Think you missed your 45-Day lien deadline? Perhaps not...
There has been an important development in the area of construction law relating to builders’ liens.
It has been commonly understood that an unpaid contractor or supplier must register a builder’s lien within 45 days from the date that the last substantive services were performed or materials were furnished.
Historically, the 45-day period has been viewed as somewhat absolute, meaning that, if a lien were not registered within the 45-day prescribed time period, the lien rights would be unconditionally lost, relegating the claimant to the position of an unsecured creditor, regardless of the claimant’s reasons for the failure to register a lien.
In a recent decision by the Court of Queen’s Bench, that long-held view may now be altered in limited circumstances.
On October 1, 2015, Master J. T. Prowse, Q.C. released his written decision in the case of Boulevard Real Estate Equities Ltd., operating as Avenue Living v. 1851514 Alberta Ltd., 2015 ABQB 619. The legal issue addressed in Boulevard was whether the doctrine of promissory estoppel is applicable to deadlines contained within the Builders’ Lien Act, and specifically, whether an owner of land can be estopped from asserting that a builders’ lien filed against the land was filed out of time.
The facts of the case are note-worthy:
In Boulevard, the contractor (“185”) provided work and materials at the request of Boulevard with respect to two projects owned by Boulevard; one in Camrose, Alberta, and another in Lloydminster, Alberta. 185 was not paid and it registered builder’s liens; one against each project, within the prescribed 45-day period.
The uncontested evidence of 185 was that, following the registration of the liens, Boulevard promised to pay 185 on the condition that 185 discharge its builder’s liens registered against the projects. Based on that promise, 185 discharged its liens and waited for payment from Boulevard. Subsequently, Boulevard failed to pay 185, so 185 re-registered its builder’s liens against both projects (well beyond the initial 45-day lien period). Boulevard then applied to the Court for an Order discharging both liens on the basis that they had been filed out of time.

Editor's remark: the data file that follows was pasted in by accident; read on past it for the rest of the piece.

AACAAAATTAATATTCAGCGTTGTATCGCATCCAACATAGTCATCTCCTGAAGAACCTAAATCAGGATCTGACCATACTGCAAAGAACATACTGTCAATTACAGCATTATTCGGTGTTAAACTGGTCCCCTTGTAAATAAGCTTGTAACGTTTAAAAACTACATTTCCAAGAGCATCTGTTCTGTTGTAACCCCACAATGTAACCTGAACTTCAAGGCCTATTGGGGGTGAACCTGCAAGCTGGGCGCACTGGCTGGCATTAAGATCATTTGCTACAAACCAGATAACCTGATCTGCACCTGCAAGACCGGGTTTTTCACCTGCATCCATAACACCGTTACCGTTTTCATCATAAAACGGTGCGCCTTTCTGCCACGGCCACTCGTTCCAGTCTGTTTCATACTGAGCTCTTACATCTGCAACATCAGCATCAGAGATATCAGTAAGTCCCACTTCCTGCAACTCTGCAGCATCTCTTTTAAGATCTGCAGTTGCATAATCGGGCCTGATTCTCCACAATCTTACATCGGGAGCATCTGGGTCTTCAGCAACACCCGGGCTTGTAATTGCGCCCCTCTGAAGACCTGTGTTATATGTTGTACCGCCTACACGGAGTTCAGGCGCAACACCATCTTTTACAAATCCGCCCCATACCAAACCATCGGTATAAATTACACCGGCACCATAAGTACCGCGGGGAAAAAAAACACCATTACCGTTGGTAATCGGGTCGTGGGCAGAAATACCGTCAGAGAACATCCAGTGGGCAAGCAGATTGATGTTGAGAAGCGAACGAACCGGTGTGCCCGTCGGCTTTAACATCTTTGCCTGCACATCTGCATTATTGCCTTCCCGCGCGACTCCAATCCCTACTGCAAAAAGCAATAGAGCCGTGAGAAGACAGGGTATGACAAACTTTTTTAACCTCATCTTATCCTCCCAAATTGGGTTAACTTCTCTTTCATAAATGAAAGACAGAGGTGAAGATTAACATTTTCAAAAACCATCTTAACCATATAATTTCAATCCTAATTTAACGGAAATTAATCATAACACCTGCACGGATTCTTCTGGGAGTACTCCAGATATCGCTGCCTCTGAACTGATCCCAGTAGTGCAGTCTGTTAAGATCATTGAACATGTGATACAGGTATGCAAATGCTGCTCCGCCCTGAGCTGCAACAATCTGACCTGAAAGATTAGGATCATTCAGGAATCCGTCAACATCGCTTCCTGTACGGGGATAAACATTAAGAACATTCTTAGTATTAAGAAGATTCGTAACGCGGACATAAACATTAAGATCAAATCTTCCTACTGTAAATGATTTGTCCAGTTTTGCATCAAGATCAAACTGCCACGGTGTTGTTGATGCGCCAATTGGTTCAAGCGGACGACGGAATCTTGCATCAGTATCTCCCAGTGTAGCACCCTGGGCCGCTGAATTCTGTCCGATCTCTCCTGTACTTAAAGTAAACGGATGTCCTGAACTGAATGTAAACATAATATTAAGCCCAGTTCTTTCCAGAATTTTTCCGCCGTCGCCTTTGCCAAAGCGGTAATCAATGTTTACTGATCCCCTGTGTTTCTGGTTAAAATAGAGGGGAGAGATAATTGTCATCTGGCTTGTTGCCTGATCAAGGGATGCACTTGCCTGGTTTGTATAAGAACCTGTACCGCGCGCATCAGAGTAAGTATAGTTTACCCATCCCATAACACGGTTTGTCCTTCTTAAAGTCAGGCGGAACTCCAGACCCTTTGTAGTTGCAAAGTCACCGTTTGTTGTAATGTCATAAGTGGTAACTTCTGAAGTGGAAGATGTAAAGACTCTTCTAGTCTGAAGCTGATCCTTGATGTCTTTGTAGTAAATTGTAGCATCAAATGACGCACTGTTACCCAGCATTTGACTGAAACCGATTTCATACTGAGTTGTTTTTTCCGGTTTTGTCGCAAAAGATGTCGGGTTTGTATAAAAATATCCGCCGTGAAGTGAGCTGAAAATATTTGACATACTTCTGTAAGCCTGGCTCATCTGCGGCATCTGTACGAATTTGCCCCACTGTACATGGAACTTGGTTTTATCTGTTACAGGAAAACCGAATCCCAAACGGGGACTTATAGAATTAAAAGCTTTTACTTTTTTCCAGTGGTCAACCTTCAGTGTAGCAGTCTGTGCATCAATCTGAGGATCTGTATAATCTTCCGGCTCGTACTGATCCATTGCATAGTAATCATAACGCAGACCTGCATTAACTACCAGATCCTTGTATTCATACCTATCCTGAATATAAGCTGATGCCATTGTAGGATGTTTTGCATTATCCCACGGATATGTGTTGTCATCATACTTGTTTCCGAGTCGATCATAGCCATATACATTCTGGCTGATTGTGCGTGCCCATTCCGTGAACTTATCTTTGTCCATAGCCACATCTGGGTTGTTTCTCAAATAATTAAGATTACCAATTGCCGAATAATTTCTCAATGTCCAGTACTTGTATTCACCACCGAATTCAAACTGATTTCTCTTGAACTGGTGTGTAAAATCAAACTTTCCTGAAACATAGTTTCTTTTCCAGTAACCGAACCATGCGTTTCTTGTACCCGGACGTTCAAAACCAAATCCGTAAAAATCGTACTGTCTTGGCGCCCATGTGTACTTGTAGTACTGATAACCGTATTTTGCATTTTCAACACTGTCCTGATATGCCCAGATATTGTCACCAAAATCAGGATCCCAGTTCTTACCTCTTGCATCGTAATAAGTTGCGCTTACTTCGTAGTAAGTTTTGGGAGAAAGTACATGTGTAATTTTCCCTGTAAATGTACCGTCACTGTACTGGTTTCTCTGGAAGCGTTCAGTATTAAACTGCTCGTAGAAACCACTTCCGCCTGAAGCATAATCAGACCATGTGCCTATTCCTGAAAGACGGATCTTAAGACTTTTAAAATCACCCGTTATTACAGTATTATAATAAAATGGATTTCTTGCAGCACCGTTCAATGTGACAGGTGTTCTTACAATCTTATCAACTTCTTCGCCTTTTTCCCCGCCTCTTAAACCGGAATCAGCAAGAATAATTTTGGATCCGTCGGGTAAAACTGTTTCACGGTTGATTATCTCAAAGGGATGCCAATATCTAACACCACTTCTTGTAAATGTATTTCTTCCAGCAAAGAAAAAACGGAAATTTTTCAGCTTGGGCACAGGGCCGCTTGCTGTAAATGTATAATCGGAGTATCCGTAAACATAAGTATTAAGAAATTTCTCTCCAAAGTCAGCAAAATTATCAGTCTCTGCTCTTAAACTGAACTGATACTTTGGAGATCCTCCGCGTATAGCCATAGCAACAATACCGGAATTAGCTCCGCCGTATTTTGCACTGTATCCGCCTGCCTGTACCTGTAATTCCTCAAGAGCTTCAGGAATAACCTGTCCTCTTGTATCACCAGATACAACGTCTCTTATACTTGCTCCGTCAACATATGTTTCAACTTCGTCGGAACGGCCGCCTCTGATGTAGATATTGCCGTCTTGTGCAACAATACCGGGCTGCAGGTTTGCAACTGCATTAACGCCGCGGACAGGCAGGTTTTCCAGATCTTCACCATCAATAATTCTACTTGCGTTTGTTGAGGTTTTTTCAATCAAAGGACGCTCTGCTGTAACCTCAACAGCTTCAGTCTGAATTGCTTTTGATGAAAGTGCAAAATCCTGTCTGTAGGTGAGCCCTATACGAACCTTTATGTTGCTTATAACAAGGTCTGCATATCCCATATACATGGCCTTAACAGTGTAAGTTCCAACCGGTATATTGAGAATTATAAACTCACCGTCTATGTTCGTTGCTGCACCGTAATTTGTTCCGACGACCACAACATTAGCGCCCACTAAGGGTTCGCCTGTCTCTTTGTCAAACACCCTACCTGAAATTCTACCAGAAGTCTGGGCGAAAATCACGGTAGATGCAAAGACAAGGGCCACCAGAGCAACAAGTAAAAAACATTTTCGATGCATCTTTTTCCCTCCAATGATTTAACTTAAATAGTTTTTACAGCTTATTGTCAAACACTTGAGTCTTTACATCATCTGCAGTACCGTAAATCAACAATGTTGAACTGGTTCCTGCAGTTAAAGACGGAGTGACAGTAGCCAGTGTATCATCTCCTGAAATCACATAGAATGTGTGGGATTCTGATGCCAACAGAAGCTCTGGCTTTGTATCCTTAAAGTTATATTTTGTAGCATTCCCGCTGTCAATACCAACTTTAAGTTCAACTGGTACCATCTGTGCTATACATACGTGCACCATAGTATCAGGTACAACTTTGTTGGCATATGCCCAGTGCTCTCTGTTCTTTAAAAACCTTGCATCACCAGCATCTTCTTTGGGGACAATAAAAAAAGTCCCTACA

In response, 185 argued that the doctrine of promissory estoppel should be applicable to the 45-day lien deadline. The concept of promissory estoppel is itself, a complex area of law. If available, the doctrine prevents a party who has made a false promise (to pay money) to another party, who relies and acts upon the promise to his detriment (by discharging or forbearing from filing a lien) from later raising the lack of formal compliance as a defence.
There being no Alberta judicial authority on the point, Master Prowse reviewed previous cases from Ontario (upholding the estoppel argument), as well as cases from Nova Scotia and British Columbia (declining the estoppel argument).
Master Prowse concluded that, where supported by appropriate evidence, an owner of land in Alberta may be estopped from asserting that a builders’ lien filed against the land was filed out of time.
Very importantly, however, Master Prowse made it clear in his decision, that the only time when estoppel can allow late filing is in a case where no third party rights are involved. That is, when the only two parties whose interests are being affected by the late filing are the owner who made the false representation and the party who relied upon the representation. The reason for that is simple; it is intended to avoid the chaos that would occur if no one ever knew if the time for filing a builders’ lien had expired. For example, a purchaser could acquire land, free and clear of encumbrances, only to find the land later subjected to a late-filed lien. That will not occur with the strict limitation imposed on the application of the doctrine.
Whether promissory estoppel may be available to extend your lien rights beyond the 45-day timeframe will almost certainly require a thorough analysis of the facts and circumstances by an experienced and knowledgeable lawyer. It would be unwise to simply assume that you are entitled to file a late builders’ lien without first obtaining legal advice on the issue. To do so in the absence of legal advice may very well expose you to legal costs and damages arising from an improperly registered lien.
For further information please contact the author, Mark Rathwell at 403.225.6419 or any member of our Commercial Litigation Group.